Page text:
Another form of discrimination which is prominent on a global scale is the exploitation of migrant workers. This may involve forced labour for little to no compensation stemming from unethical recruitment practices. Statistics reported by the International Organisation for Migration (2017) reported that approximately 25 million people worldwide are in a situation of forced labour. Forced labour not only alludes to the restriction of wages or poor working conditions, It describes a violation of human rights and a restriction in human freedom (Rogaly, 2008). A well-documented example of forced labour in the UK is the “Morecambe bay” incident in 2004. This involved the death of 23 Chinese cockle pickers who were swept away by the tide whilst working illegally (Glover, 2014). Human trafficking is particularly prominent among undocumented workers as they have higher potential to circumvent employment legislation (Ryan, 2005). A crucial example of this is the illegal sex trade which has been commonly described as modern day slavery (Gentleman, 2014). The participation of migrant women in the global sex industry is of international concern as vulnerable women are coerced into non-consensual sex work for the financial gain of traffickers (Kaya & Erez, 2017).
In addition to discrimination, it is extremely common for migrants to experience occupational downward mobility, also known as ‘deskilling’. This involves migrants who are classed as professionals undertaking low skilled and low paid work due to educational bias and misrecognition of their foreign credentials (Siar, 2003). According to Bauder (2013), deskilling is likely to result in an economic loss and carries the potential to cause psychological damage and health problems. A crucial impact of deskilling is the inability to find work in the destination country. This is evident in the study carried out by Henderson et al (2001), which explored the experiences of Chinese migrants living in new Zealand. The study found that the high skilled individuals struggled to find work due to their qualifications not being accepted – particularly among doctors, engineers and teachers.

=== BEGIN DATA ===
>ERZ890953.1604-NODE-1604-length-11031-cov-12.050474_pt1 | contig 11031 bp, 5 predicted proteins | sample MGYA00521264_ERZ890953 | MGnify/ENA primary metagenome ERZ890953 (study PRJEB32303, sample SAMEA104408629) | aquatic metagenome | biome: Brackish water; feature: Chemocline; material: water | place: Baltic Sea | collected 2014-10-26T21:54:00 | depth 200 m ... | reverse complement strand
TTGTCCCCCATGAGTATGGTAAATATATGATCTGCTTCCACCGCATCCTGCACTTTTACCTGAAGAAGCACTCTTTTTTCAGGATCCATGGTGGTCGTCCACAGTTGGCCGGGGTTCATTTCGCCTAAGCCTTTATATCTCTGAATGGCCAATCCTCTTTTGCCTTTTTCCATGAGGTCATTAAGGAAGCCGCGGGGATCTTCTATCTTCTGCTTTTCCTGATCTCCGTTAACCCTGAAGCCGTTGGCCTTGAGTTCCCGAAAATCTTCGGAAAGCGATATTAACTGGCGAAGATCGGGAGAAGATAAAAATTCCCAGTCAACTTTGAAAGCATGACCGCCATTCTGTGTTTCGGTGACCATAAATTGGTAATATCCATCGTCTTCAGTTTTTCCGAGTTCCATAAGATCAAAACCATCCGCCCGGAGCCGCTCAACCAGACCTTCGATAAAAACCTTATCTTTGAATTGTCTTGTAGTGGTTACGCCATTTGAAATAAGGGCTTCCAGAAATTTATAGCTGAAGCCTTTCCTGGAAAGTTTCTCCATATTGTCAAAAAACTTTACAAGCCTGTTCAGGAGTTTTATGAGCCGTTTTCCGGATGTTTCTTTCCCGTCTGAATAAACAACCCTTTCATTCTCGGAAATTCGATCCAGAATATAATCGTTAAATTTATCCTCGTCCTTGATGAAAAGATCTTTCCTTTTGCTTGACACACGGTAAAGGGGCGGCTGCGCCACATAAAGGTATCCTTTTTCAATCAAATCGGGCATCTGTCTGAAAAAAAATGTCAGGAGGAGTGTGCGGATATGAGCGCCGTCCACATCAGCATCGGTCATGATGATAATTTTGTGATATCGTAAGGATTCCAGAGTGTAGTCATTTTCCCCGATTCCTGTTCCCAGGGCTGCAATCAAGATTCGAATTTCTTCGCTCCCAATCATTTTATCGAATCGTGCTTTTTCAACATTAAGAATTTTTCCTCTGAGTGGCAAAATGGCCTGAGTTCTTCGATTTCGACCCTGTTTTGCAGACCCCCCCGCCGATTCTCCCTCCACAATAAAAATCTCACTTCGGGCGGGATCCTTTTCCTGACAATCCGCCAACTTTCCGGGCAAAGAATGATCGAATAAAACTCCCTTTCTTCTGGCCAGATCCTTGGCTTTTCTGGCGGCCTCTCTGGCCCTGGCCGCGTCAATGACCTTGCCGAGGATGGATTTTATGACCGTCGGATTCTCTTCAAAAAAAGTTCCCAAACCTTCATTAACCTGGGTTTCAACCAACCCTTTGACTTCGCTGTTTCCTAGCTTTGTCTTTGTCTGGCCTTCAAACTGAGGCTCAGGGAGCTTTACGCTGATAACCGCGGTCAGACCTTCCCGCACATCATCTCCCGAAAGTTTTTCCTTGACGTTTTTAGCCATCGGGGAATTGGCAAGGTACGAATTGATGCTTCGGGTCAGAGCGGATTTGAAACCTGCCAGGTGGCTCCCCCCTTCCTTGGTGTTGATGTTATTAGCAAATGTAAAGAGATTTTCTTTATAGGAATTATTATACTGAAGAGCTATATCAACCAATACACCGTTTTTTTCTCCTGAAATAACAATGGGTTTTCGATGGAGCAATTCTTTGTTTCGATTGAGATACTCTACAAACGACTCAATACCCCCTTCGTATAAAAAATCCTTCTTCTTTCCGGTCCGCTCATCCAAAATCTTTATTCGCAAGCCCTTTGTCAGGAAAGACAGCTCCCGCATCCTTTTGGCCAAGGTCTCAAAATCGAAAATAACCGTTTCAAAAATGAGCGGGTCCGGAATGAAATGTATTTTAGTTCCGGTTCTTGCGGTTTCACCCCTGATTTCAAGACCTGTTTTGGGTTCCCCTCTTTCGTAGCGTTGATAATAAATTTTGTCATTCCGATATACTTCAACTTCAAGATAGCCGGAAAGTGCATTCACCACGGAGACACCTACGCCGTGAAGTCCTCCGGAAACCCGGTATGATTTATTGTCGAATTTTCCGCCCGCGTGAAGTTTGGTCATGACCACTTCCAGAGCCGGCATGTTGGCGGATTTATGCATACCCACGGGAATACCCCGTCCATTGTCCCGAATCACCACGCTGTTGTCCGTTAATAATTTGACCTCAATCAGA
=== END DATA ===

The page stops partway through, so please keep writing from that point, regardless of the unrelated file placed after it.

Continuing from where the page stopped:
Discrimination among migrants also flags a number of gender and race inequalities. Woman are particularly vulnerable against the negative effects of deskilling. A study carried out by Dumont and Liebig (2005) concluded that women in countries belonging to the OECD were likelier to be overqualified for their job than their male counterparts. This is highly evident in the highly feminised nursing sector as migrants claimed that they experienced xenophobia, racism and a disregard for their ability to carry out their profession adequately (Allan & Aggergaard, 2003). The absence of formal support structures creates an barrier for migrants as they are forced to rely on informal networks – delaying integration into the labour market. This frequently has a greater impact on women as childcare responsibilities may prohibit the ability to attend language classes and develop professional relationships through social networks (Piper, 2005). Another common theme which occurs among migrants in the workplace is racialisation. A study carried out by Fox et al (2012) concluded that shared whiteness constitutes motive for social inclusion and cultural differences serve purpose for exclusion. An intersectional viewpoint can be undertaken when analysing the experiences of migrants as they face common prejudices shared with other social categories.
This paper highlights number of negative experiences relating to migration, however, in many cases migrants are well integrated into the economy and society of the country of destination. A large number of cases involve migrants positively settling down and experiencing a higher quality of life than in their origin country. This may involve receiving higher wages, improved healthcare and political freedom. A study conducted by Sang et al on female migrant professors found that the group of participants framed their career on their successes rather than their disadvantages (Sang et al, 2013). Furthermore, due to the marginalisation and the inability to find a job, a large number of migrants opt to pursue self-employment. A vast amount of success can be credited to foreign born entrepreneurs, more than 40 percent of organisations on the US fortune 500 list were founded by 1st or 2nd generation migrants (Leadem, 2017).